The just announced shortlist begins the countdown! Bigger further faster wider. The main takeaway from this year’s Ockham Book Awards shortlist is that we’re publishing across a wider range of subjects than ever before.
The Ockham New Zealand Book Awards, formerly known as the New Zealand Book Awards, are a series of literary awards that recognize excellence in New Zealand literature. The awards are given in four categories: fiction, poetry, non-fiction, and illustrated non-fiction and books must have been published in New Zealand in the preceding calendar year to be eligible for consideration.
A panel of judges in each section winnowed down the longlist of 44 books to 16 titles. If a prize was awarded to diversity this shortlist would win.
New Zealand Book Awards Trust spokesperson Jenna Todd says
“There is no one dominating publisher this year with a range of 12 publishers shortlisted across 16 titles”
Not that the average reader is counting. Does anyone outside the industry name check a publisher when they talk about books?
But just as variety is the spice of life it’s also the coin in publishing. Right now when we’re at pains to capture as many truths and mental states that people experience, publishing in Aotearoa is stepping up. From a thorough explanation of The English Text of the Treaty of Waitangi by Ned Fletcher (Bridget Williams Books) to a genius novel narrated through the cocked eye of a magpie –The Axeman’s Carnival by Catherine Chidgey (Te Herenga Waka University Press) you can certainly say the shortlist contains multitudes.
I’m thrilled to see some of my favourite books of last year sitting there – Rachel Bucanon’s stunning Te Motonui Epā, the lilting memoir Grand by Noelle McCarthy, Joanna Cho’s People Person and We’re made of Lightning by Khadro Mohamed. As usual the non fiction and Illustrated non fiction shortlist contain the same ole awkwardness with big books of scholarship rubbing shoulders with small and perfectly formed volumes of subjective narrative. How the heck will a cultural history of the sixties Jumping Sundays by Nick Bollinger be judged against a comprehensive catalogue and serious assessment of the artist Robin White? But thankfully that’s not my job.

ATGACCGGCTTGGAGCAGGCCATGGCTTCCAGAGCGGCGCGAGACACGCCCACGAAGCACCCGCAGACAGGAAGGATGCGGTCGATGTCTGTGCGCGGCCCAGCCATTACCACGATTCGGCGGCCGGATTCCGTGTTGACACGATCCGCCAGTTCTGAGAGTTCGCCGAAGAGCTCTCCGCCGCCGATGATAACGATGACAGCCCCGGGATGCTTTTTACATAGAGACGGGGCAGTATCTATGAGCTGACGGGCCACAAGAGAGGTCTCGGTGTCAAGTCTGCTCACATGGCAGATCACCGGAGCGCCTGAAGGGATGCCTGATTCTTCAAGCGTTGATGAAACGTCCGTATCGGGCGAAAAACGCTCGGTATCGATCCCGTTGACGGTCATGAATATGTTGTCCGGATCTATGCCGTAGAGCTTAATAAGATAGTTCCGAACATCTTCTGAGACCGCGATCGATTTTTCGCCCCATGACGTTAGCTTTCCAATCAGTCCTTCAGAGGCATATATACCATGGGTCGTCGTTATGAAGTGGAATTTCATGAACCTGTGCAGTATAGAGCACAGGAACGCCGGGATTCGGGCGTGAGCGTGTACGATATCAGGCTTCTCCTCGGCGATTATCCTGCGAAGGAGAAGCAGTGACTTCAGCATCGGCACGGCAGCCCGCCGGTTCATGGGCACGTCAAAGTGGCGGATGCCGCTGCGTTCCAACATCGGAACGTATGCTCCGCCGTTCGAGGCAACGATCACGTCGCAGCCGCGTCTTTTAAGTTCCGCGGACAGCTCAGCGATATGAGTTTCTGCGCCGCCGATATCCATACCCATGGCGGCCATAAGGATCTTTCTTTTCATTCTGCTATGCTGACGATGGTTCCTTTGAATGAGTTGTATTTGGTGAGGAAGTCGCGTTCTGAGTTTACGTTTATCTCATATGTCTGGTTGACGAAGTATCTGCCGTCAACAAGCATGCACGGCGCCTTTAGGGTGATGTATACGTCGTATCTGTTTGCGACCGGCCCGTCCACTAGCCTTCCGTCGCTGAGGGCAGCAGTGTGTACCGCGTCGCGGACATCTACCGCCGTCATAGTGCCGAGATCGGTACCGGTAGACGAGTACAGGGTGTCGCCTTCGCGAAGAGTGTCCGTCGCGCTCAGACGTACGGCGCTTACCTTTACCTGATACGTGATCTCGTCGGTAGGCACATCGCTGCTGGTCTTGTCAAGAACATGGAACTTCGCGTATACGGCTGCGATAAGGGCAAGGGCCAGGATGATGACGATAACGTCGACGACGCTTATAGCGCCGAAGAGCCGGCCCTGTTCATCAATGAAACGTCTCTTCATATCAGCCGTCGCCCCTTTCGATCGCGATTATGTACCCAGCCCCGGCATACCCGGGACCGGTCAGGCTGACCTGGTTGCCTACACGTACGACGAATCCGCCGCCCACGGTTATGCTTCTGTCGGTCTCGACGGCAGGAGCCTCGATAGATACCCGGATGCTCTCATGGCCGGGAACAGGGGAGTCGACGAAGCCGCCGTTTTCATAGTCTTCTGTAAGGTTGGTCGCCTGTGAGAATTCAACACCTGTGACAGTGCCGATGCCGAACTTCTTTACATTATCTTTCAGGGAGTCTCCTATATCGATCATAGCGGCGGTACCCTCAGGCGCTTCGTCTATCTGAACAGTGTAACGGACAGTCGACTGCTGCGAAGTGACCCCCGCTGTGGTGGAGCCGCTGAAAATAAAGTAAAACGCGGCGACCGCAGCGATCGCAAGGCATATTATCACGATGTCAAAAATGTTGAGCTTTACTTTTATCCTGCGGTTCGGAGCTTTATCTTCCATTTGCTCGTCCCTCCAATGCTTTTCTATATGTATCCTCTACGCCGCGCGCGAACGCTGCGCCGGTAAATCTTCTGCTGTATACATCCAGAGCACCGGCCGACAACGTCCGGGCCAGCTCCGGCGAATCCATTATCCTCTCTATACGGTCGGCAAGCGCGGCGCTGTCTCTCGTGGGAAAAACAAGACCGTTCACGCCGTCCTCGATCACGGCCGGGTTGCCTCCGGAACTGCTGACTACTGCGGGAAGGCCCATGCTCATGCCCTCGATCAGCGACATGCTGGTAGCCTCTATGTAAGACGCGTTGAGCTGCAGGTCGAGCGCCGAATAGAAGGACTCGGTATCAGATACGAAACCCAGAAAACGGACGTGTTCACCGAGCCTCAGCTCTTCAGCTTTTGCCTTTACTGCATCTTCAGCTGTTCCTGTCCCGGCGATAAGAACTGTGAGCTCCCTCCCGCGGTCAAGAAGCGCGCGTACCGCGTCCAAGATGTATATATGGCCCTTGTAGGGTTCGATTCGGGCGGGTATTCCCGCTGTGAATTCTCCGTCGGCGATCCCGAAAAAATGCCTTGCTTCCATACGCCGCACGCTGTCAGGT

Each book on the list has met a threshold deserving of being read. Though only four of them will be grand prize winners, the shortlist is all! As the writer Nigel Cox (who was shortlisted more than once and never won) said “Awards matter terribly while you’re in the running and then suddenly and completely not at all”.
Judges comments are always guarded offering up little more than a rallying cheer for everyone on board. Not wanting to give the game away, it’s easier to try and say something about what the shortlist looks like, which is about as meaningful as discussing a patchwork quilt and not mentioning the peggy squares.
Diane Brown, the convener of judges for the Mary and Peter Biggs Award for Poetry, has emphasized the selection of collections that raised challenging questions, stimulated imagination and required attention from the readers.
Jared Davidson, the convener of judges for the Booksellers Aotearoa New Zealand Award for Illustrated Non-Fiction, praised the shortlisted works for their innovative designs and engaging storytelling, which have redefined the traditional concept of illustrated non-fiction. He highlighted the use of zine-like textures, elegant typography, and exquisite illustrations as signs of confidence in the current state of book production, with visual excellence complementing the books’ pertinent and captivating content.
Anna Rawhiti-Connell, the convener of judges for the General Non-Fiction Award, noted the diversity of forms exhibited in the shortlisted works, which showcase the broad scope of non-fiction writing in New Zealand and the authors’ mastery of their craft.
British writer, publisher and host of the books podcast Backlisted, John Mitchinson, will assist the three New Zealand judges to select the fiction winner.
Get in the game and start reading the shortlist now. We’ll be running competitions over the next couple of months to win copies of the books so stay tuned.
The 2023 Ockham New Zealand Book Awards shortlisted titles are:
*represents debut authors
Jann Medlicott Acorn Prize for Fiction
Mrs Jewell and the Wreck of the General Grant
Mary and Peter Biggs Award for Poetry
Booksellers Aotearoa New Zealand Award for Illustrated Non-Fiction
General Non-Fiction Award
The 2023 Ockham New Zealand Book Awards’ winners, including four Best First Book Awards recipients which are this year supported by the Mātātuhi Foundation, will be announced at a public ceremony on 17 May during the 2023 Auckland Writers Festival.
The winner of the Jann Medlicott Acorn Prize for Fiction will receive $64,000 in 2023 and each of the other main category prizes will earn their winners $12,000 (up from $10,000 in recent years). Each of the Best First Book winners, for fiction, poetry, general non-fiction and illustrated non-fiction, will be awarded $3000 (up from $2500).
The Ockham New Zealand Book Awards are supported by Ockham Residential, Creative New Zealand, Jann Medlicott and the Acorn Foundation, Mary and Peter Biggs CNZM, Booksellers Aotearoa New Zealand, the Mātātuhi Foundation, and the Auckland Writers Festival.